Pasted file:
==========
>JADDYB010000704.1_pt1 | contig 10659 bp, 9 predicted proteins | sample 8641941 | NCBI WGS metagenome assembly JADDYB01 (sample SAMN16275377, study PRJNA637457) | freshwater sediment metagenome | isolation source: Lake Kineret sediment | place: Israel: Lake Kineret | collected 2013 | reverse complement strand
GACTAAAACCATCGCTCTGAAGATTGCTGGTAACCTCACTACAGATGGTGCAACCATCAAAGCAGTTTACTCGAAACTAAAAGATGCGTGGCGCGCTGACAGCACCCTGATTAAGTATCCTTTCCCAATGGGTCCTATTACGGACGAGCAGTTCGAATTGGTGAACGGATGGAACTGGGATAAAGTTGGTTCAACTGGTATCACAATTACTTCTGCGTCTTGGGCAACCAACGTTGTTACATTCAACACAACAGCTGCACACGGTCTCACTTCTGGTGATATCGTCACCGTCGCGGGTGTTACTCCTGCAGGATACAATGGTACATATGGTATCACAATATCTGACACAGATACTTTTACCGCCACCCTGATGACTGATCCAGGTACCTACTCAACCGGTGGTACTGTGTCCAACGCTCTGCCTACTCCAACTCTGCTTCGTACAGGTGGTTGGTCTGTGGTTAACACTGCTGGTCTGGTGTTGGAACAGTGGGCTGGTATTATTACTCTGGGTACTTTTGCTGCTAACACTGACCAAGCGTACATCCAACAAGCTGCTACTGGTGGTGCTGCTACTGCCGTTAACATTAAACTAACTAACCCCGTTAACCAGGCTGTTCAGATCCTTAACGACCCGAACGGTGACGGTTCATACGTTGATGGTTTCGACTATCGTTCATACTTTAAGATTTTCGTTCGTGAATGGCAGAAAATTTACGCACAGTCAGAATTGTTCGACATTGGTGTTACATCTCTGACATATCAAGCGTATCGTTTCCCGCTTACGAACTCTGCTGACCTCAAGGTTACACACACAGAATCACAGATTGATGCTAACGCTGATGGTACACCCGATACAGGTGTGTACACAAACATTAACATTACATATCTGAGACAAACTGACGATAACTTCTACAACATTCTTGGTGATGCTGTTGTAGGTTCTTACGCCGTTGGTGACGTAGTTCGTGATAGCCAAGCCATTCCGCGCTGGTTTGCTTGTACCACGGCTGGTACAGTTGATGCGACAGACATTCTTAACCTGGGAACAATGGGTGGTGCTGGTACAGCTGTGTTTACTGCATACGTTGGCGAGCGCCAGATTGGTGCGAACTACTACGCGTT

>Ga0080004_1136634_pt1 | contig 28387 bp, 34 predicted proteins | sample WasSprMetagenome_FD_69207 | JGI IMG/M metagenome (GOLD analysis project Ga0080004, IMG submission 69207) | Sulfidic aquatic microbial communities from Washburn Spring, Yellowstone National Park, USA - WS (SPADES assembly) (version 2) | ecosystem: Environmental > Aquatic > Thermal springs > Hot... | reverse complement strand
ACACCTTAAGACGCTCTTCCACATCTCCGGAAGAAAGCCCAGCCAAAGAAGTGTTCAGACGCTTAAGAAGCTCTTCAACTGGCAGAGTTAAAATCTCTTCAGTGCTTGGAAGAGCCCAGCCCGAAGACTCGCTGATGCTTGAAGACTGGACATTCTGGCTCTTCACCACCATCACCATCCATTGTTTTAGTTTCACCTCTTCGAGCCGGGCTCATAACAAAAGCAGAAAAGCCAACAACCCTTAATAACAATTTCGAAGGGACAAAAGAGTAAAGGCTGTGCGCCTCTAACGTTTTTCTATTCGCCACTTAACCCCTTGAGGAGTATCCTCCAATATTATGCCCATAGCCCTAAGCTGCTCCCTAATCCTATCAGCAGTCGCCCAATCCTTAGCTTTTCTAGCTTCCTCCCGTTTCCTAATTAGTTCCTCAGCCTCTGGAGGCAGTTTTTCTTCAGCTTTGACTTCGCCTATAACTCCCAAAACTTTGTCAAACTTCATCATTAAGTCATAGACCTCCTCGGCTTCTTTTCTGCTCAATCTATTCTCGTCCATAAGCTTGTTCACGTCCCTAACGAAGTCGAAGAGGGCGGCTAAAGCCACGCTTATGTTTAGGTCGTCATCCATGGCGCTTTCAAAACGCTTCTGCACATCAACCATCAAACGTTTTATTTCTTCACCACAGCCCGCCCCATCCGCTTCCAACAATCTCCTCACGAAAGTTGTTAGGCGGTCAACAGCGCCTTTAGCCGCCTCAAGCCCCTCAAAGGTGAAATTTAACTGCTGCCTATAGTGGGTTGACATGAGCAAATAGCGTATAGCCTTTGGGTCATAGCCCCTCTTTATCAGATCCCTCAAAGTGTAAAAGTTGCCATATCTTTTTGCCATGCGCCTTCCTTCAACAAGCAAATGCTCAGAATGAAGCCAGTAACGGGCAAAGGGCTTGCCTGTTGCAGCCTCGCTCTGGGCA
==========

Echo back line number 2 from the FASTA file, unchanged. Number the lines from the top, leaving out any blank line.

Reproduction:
GACTAAAACCATCGCTCTGAAGATTGCTGGTAACCTCACTACAGATGGTGCAACCATCAAAGCAGTTTACTCGAAACTAAAAGATGCGTGGCGCGCTGACAGCACCCTGATTAAGTATCCTTTCCCAATGGGTCCTATTACGGACGAGCAGTTCGAATTGGTGAACGGATGGAACTGGGATAAAGTTGGTTCAACTGGTATCACAATTACTTCTGCGTCTTGGGCAACCAACGTTGTTACATTCAACACAACAGCTGCACACGGTCTCACTTCTGGTGATATCGTCACCGTCGCGGGTGTTACTCCTGCAGGATACAATGGTACATATGGTATCACAATATCTGACACAGATACTTTTACCGCCACCCTGATGACTGATCCAGGTACCTACTCAACCGGTGGTACTGTGTCCAACGCTCTGCCTACTCCAACTCTGCTTCGTACAGGTGGTTGGTCTGTGGTTAACACTGCTGGTCTGGTGTTGGAACAGTGGGCTGGTATTATTACTCTGGGTACTTTTGCTGCTAACACTGACCAAGCGTACATCCAACAAGCTGCTACTGGTGGTGCTGCTACTGCCGTTAACATTAAACTAACTAACCCCGTTAACCAGGCTGTTCAGATCCTTAACGACCCGAACGGTGACGGTTCATACGTTGATGGTTTCGACTATCGTTCATACTTTAAGATTTTCGTTCGTGAATGGCAGAAAATTTACGCACAGTCAGAATTGTTCGACATTGGTGTTACATCTCTGACATATCAAGCGTATCGTTTCCCGCTTACGAACTCTGCTGACCTCAAGGTTACACACACAGAATCACAGATTGATGCTAACGCTGATGGTACACCCGATACAGGTGTGTACACAAACATTAACATTACATATCTGAGACAAACTGACGATAACTTCTACAACATTCTTGGTGATGCTGTTGTAGGTTCTTACGCCGTTGGTGACGTAGTTCGTGATAGCCAAGCCATTCCGCGCTGGTTTGCTTGTACCACGGCTGGTACAGTTGATGCGACAGACATTCTTAACCTGGGAACAATGGGTGGTGCTGGTACAGCTGTGTTTACTGCATACGTTGGCGAGCGCCAGATTGGTGCGAACTACTACGCGTT